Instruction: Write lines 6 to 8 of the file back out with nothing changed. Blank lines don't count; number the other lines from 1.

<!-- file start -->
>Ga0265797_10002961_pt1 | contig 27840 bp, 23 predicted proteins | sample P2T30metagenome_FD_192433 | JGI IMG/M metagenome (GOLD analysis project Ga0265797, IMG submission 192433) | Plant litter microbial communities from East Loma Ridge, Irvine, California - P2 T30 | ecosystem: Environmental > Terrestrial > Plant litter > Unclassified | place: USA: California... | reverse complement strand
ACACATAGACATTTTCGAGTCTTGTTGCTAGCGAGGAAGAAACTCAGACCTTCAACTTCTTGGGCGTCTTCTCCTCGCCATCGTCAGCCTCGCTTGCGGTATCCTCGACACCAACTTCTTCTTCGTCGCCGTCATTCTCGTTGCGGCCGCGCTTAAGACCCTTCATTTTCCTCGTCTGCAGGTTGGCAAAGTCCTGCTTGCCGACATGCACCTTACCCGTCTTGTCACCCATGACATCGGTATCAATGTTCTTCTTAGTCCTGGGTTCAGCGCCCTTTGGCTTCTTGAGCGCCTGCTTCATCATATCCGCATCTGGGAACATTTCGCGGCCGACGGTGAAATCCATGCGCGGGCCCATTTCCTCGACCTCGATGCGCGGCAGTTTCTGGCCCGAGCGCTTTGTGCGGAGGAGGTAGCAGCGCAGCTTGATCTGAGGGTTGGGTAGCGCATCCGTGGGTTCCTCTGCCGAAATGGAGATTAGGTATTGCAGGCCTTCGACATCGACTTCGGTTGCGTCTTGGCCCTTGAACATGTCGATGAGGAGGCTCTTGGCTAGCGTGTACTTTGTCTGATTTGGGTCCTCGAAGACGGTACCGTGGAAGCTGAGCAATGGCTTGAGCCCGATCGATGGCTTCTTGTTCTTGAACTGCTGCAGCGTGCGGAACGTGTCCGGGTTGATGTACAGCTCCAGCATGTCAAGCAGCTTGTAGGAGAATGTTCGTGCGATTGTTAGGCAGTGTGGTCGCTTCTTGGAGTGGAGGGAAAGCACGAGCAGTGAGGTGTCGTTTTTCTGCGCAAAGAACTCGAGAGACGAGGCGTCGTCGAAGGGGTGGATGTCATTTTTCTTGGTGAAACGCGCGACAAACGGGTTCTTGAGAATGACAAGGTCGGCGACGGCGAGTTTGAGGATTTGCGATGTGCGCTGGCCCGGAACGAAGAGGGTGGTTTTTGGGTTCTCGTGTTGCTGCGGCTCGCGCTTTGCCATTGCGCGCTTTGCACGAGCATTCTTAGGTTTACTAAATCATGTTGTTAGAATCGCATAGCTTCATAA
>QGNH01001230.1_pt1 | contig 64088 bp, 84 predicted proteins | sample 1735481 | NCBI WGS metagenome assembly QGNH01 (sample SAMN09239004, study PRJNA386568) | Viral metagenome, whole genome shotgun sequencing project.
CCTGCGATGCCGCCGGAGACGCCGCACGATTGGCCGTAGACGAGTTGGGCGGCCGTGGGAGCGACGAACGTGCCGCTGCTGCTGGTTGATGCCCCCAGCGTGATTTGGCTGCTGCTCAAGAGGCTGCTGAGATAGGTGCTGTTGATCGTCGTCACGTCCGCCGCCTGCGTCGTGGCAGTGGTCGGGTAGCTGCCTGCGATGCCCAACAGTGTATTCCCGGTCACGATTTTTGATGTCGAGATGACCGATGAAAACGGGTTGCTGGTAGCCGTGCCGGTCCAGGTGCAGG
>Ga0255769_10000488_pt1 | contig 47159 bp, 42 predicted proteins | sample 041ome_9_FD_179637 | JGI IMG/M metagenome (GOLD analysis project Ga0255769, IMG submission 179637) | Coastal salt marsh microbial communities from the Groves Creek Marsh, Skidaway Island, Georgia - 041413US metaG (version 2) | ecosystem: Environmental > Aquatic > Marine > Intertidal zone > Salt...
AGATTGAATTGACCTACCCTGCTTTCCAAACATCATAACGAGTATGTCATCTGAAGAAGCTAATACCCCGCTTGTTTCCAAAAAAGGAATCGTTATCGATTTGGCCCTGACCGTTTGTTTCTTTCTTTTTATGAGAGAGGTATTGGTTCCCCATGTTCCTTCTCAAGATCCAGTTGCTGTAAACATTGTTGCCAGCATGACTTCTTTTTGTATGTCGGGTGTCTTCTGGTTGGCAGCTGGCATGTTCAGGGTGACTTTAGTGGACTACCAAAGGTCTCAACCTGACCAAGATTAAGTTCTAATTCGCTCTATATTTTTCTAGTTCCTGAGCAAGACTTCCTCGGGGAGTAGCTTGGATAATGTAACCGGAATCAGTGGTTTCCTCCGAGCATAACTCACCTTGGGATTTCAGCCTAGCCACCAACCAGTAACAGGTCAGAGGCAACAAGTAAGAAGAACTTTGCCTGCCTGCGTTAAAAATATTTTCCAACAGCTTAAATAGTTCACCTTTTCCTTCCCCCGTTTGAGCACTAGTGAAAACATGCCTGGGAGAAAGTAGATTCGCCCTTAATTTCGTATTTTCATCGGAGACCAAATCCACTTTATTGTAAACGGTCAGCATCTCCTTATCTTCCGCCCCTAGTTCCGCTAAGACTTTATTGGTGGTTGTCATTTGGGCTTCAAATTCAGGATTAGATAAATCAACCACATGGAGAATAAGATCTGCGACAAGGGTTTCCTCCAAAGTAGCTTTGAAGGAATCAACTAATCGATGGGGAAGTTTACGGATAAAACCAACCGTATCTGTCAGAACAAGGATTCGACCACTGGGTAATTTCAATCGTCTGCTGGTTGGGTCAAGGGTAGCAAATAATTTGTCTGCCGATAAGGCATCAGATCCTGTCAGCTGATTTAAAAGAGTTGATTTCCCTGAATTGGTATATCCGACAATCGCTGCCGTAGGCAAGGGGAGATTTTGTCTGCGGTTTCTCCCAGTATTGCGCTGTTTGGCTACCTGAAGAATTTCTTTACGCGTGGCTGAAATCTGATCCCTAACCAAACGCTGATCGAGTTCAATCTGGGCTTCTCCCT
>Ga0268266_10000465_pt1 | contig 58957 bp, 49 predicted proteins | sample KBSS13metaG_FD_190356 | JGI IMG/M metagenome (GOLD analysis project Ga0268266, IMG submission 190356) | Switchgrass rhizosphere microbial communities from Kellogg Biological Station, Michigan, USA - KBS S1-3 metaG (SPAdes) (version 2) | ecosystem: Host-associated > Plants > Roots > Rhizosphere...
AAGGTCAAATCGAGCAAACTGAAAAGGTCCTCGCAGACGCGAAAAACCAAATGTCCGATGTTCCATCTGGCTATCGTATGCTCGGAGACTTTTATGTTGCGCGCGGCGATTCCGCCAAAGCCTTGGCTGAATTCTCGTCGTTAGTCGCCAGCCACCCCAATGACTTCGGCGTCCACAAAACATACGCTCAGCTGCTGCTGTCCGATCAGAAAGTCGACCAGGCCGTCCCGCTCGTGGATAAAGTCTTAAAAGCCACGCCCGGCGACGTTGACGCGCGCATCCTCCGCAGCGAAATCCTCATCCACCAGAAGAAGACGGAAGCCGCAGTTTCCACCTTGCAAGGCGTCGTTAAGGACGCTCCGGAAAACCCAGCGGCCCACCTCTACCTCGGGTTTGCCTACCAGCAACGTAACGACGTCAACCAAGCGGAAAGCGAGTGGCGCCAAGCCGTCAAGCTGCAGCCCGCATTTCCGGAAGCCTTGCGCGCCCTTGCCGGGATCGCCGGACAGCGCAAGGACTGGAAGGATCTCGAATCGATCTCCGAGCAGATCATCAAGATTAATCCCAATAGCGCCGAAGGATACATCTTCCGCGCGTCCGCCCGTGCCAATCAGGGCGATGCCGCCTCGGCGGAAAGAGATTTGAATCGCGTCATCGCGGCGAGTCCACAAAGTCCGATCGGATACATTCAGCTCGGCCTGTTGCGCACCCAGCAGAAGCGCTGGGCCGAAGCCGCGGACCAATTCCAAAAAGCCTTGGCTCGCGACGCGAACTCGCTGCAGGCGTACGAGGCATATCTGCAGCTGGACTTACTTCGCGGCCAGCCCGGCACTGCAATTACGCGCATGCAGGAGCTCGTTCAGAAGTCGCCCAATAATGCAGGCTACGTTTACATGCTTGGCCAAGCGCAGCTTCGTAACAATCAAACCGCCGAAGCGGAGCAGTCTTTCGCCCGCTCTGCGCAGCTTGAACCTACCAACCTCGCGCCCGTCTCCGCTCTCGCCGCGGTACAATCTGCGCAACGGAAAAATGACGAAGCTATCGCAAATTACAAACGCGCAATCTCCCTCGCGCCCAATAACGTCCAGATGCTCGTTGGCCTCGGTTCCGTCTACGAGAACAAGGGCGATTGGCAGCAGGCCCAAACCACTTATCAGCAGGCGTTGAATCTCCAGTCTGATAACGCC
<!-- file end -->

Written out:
AGATTGAATTGACCTACCCTGCTTTCCAAACATCATAACGAGTATGTCATCTGAAGAAGCTAATACCCCGCTTGTTTCCAAAAAAGGAATCGTTATCGATTTGGCCCTGACCGTTTGTTTCTTTCTTTTTATGAGAGAGGTATTGGTTCCCCATGTTCCTTCTCAAGATCCAGTTGCTGTAAACATTGTTGCCAGCATGACTTCTTTTTGTATGTCGGGTGTCTTCTGGTTGGCAGCTGGCATGTTCAGGGTGACTTTAGTGGACTACCAAAGGTCTCAACCTGACCAAGATTAAGTTCTAATTCGCTCTATATTTTTCTAGTTCCTGAGCAAGACTTCCTCGGGGAGTAGCTTGGATAATGTAACCGGAATCAGTGGTTTCCTCCGAGCATAACTCACCTTGGGATTTCAGCCTAGCCACCAACCAGTAACAGGTCAGAGGCAACAAGTAAGAAGAACTTTGCCTGCCTGCGTTAAAAATATTTTCCAACAGCTTAAATAGTTCACCTTTTCCTTCCCCCGTTTGAGCACTAGTGAAAACATGCCTGGGAGAAAGTAGATTCGCCCTTAATTTCGTATTTTCATCGGAGACCAAATCCACTTTATTGTAAACGGTCAGCATCTCCTTATCTTCCGCCCCTAGTTCCGCTAAGACTTTATTGGTGGTTGTCATTTGGGCTTCAAATTCAGGATTAGATAAATCAACCACATGGAGAATAAGATCTGCGACAAGGGTTTCCTCCAAAGTAGCTTTGAAGGAATCAACTAATCGATGGGGAAGTTTACGGATAAAACCAACCGTATCTGTCAGAACAAGGATTCGACCACTGGGTAATTTCAATCGTCTGCTGGTTGGGTCAAGGGTAGCAAATAATTTGTCTGCCGATAAGGCATCAGATCCTGTCAGCTGATTTAAAAGAGTTGATTTCCCTGAATTGGTATATCCGACAATCGCTGCCGTAGGCAAGGGGAGATTTTGTCTGCGGTTTCTCCCAGTATTGCGCTGTTTGGCTACCTGAAGAATTTCTTTACGCGTGGCTGAAATCTGATCCCTAACCAAACGCTGATCGAGTTCAATCTGGGCTTCTCCCT
>Ga0268266_10000465_pt1 | contig 58957 bp, 49 predicted proteins | sample KBSS13metaG_FD_190356 | JGI IMG/M metagenome (GOLD analysis project Ga0268266, IMG submission 190356) | Switchgrass rhizosphere microbial communities from Kellogg Biological Station, Michigan, USA - KBS S1-3 metaG (SPAdes) (version 2) | ecosystem: Host-associated > Plants > Roots > Rhizosphere...
AAGGTCAAATCGAGCAAACTGAAAAGGTCCTCGCAGACGCGAAAAACCAAATGTCCGATGTTCCATCTGGCTATCGTATGCTCGGAGACTTTTATGTTGCGCGCGGCGATTCCGCCAAAGCCTTGGCTGAATTCTCGTCGTTAGTCGCCAGCCACCCCAATGACTTCGGCGTCCACAAAACATACGCTCAGCTGCTGCTGTCCGATCAGAAAGTCGACCAGGCCGTCCCGCTCGTGGATAAAGTCTTAAAAGCCACGCCCGGCGACGTTGACGCGCGCATCCTCCGCAGCGAAATCCTCATCCACCAGAAGAAGACGGAAGCCGCAGTTTCCACCTTGCAAGGCGTCGTTAAGGACGCTCCGGAAAACCCAGCGGCCCACCTCTACCTCGGGTTTGCCTACCAGCAACGTAACGACGTCAACCAAGCGGAAAGCGAGTGGCGCCAAGCCGTCAAGCTGCAGCCCGCATTTCCGGAAGCCTTGCGCGCCCTTGCCGGGATCGCCGGACAGCGCAAGGACTGGAAGGATCTCGAATCGATCTCCGAGCAGATCATCAAGATTAATCCCAATAGCGCCGAAGGATACATCTTCCGCGCGTCCGCCCGTGCCAATCAGGGCGATGCCGCCTCGGCGGAAAGAGATTTGAATCGCGTCATCGCGGCGAGTCCACAAAGTCCGATCGGATACATTCAGCTCGGCCTGTTGCGCACCCAGCAGAAGCGCTGGGCCGAAGCCGCGGACCAATTCCAAAAAGCCTTGGCTCGCGACGCGAACTCGCTGCAGGCGTACGAGGCATATCTGCAGCTGGACTTACTTCGCGGCCAGCCCGGCACTGCAATTACGCGCATGCAGGAGCTCGTTCAGAAGTCGCCCAATAATGCAGGCTACGTTTACATGCTTGGCCAAGCGCAGCTTCGTAACAATCAAACCGCCGAAGCGGAGCAGTCTTTCGCCCGCTCTGCGCAGCTTGAACCTACCAACCTCGCGCCCGTCTCCGCTCTCGCCGCGGTACAATCTGCGCAACGGAAAAATGACGAAGCTATCGCAAATTACAAACGCGCAATCTCCCTCGCGCCCAATAACGTCCAGATGCTCGTTGGCCTCGGTTCCGTCTACGAGAACAAGGGCGATTGGCAGCAGGCCCAAACCACTTATCAGCAGGCGTTGAATCTCCAGTCTGATAACGCC